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Wildlife

Review

Wildlife

Fiona Wood is an award-winning Australian author; WILDLIFE is her first book to be published in the United States, and readers will be pleased to discover this new-to-them author who writes in the realistic, down-to-earth mold of another Australian favorite, Melina Marchetta.
 
Certain readers may also be more than a little envious of kids in Australian schools after reading WILDLIFE. It takes place during a required experiential learning semester, during which the high school students live in cabin-like dorms in the wilderness, take interdisciplinary classes, embark on a solo overnight camping trip, and do a lot of running. This is, of course, a welcome change for many students, a chance to explore self and relationship outside the confines of the classroom and away from parental pressures. But for some kids, it's a chance to run wild, and for others, the lack of structure and routine also means being forced to confront themselves in a way they never have to under ordinary circumstances.
 
For much of WILDLIFE, Wood focuses exclusively on relationships…a way that is both subtle and compelling.
 
That's certainly the case for Sibylla, a girl whose run-of-the-mill popularity gets a huge boost in the days leading up to the wilderness trip, when she is selected to appear in a billboard modeling campaign. All of a sudden, she's drawn the attention of the cutest boy in school, the kind of guy she never dreamed would go for her. Her best friend, Holly, is thrilled for her --- or is she? As Sib negotiates the backwoods, she's also navigating the unexplored territory of sex while trying to figure out why the two most important friendships in her life --- the one with Holly and the one with her long-time guy friend, Michael --- are suddenly so difficult to understand. She's not even sure what she wants anymore: "Who am I again? The billboard model; the gangly, pimple-faced uggie-pie buried in my books; the would-be feminist who is always in trouble with her best friend; the nerd; the sulky but affectionate daughter; the girl who wants to kiss the boy?"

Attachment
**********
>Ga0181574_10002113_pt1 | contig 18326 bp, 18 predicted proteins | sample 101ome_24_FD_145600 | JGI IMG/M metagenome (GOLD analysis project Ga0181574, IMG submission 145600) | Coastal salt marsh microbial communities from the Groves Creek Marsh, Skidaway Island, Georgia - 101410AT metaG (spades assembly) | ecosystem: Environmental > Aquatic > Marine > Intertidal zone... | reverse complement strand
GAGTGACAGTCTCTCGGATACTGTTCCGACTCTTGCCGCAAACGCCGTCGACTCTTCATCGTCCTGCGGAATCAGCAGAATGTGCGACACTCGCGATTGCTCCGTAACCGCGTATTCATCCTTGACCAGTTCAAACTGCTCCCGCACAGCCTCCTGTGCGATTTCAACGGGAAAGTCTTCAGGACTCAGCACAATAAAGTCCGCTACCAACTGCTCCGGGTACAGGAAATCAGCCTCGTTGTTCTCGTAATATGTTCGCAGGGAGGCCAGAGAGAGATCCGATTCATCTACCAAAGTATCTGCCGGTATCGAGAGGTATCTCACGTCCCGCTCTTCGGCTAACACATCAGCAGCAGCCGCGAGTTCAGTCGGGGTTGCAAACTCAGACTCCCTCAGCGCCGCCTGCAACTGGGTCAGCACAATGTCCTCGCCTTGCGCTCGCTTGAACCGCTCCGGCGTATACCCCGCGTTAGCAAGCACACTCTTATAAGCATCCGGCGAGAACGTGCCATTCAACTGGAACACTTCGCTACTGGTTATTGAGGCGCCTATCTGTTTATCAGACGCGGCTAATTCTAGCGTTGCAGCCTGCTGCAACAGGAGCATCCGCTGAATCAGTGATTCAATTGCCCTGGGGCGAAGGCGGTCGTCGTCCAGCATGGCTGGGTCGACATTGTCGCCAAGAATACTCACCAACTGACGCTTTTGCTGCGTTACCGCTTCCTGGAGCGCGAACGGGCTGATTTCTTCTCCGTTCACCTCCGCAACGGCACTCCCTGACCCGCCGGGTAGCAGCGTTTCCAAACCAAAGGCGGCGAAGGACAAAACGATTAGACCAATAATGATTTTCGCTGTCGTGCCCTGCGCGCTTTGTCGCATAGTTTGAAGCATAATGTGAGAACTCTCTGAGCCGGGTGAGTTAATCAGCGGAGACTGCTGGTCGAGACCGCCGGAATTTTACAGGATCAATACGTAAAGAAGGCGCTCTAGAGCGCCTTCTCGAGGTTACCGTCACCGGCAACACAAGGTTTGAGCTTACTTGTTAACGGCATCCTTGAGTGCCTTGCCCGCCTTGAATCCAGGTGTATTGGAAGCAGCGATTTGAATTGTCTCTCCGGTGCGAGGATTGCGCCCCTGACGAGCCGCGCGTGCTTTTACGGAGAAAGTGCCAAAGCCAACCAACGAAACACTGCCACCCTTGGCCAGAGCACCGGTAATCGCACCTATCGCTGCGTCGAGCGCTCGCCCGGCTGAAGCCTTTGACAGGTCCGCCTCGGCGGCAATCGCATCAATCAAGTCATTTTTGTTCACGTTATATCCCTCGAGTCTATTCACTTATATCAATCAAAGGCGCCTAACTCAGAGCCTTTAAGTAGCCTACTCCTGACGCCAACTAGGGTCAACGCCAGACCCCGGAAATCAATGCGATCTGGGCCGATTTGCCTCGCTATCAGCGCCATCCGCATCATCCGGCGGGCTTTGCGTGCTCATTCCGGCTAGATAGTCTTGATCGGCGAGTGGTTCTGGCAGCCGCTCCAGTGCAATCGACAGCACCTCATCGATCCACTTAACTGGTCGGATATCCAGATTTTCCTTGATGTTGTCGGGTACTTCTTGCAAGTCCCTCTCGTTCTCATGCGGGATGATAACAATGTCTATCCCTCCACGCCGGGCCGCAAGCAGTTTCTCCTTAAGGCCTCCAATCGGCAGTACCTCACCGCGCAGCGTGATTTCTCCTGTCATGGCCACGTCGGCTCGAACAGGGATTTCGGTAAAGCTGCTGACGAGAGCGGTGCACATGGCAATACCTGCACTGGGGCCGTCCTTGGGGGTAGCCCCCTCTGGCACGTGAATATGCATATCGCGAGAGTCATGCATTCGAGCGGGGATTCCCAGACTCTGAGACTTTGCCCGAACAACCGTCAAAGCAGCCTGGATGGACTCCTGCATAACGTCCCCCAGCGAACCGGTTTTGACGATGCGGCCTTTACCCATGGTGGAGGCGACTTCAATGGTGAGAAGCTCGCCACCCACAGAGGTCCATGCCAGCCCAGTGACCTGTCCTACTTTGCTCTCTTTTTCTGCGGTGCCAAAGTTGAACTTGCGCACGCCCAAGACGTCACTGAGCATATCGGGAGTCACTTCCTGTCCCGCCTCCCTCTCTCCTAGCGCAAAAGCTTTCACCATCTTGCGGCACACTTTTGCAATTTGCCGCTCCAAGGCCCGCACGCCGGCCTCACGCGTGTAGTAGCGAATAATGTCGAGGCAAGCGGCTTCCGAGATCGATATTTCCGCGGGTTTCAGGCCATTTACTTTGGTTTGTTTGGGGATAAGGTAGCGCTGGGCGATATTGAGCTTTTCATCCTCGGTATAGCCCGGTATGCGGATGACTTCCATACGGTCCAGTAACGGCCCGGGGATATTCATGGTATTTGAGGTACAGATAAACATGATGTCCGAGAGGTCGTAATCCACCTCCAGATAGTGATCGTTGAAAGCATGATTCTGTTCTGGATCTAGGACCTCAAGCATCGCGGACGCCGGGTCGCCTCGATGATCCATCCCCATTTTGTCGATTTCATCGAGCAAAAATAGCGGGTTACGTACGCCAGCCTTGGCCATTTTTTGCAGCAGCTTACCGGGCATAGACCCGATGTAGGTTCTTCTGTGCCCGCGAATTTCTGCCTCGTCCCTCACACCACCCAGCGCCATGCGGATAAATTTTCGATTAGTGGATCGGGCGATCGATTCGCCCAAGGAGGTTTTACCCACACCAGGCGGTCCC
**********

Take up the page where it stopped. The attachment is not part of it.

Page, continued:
Unlike Sibylla, Lou seems more in charge of who she is; she rarely, if ever, lets anyone else see that true self, though. She's the new girl at school, joining just in time for the wilderness semester. She is coming off a personal tragedy that she can't quite bring herself to talk about yet, even when people like Sib's friend Holly make heartbreaking comments, intentionally or not. Lou is pretty good at staying on the margins and watching other people's relationship dynamics; but when she sees Sib about to simultaneously get hurt while hurting someone else, she has to decide whether to take a risk and intervene, even if it means coming out of her self-imposed isolation.
 
For much of WILDLIFE, Wood focuses exclusively on relationships --- romantic relationships, friendships, and the relationship one has with oneself --- in a way that is both subtle and compelling. Near the end of the novel, there's a dramatic series of events that results in some pretty tense page-turning as many of these issues come to a head. But, true to form, Wood doesn't impose an artificially tidy ending on her characters' stories. Instead, the end, while satisfying, recognizes the complexities of teenagers' lives and relationships and acknowledges that even when some questions are answered, many more remain to be explored.

Reviewed by Norah Piehl on October 7, 2014

Wildlife
by Fiona Wood

  • Publication Date: May 10, 2016
  • Genres: Fiction
  • Paperback: 416 pages
  • Publisher: Poppy
  • ISBN-10: 031624208X
  • ISBN-13: 9780316242080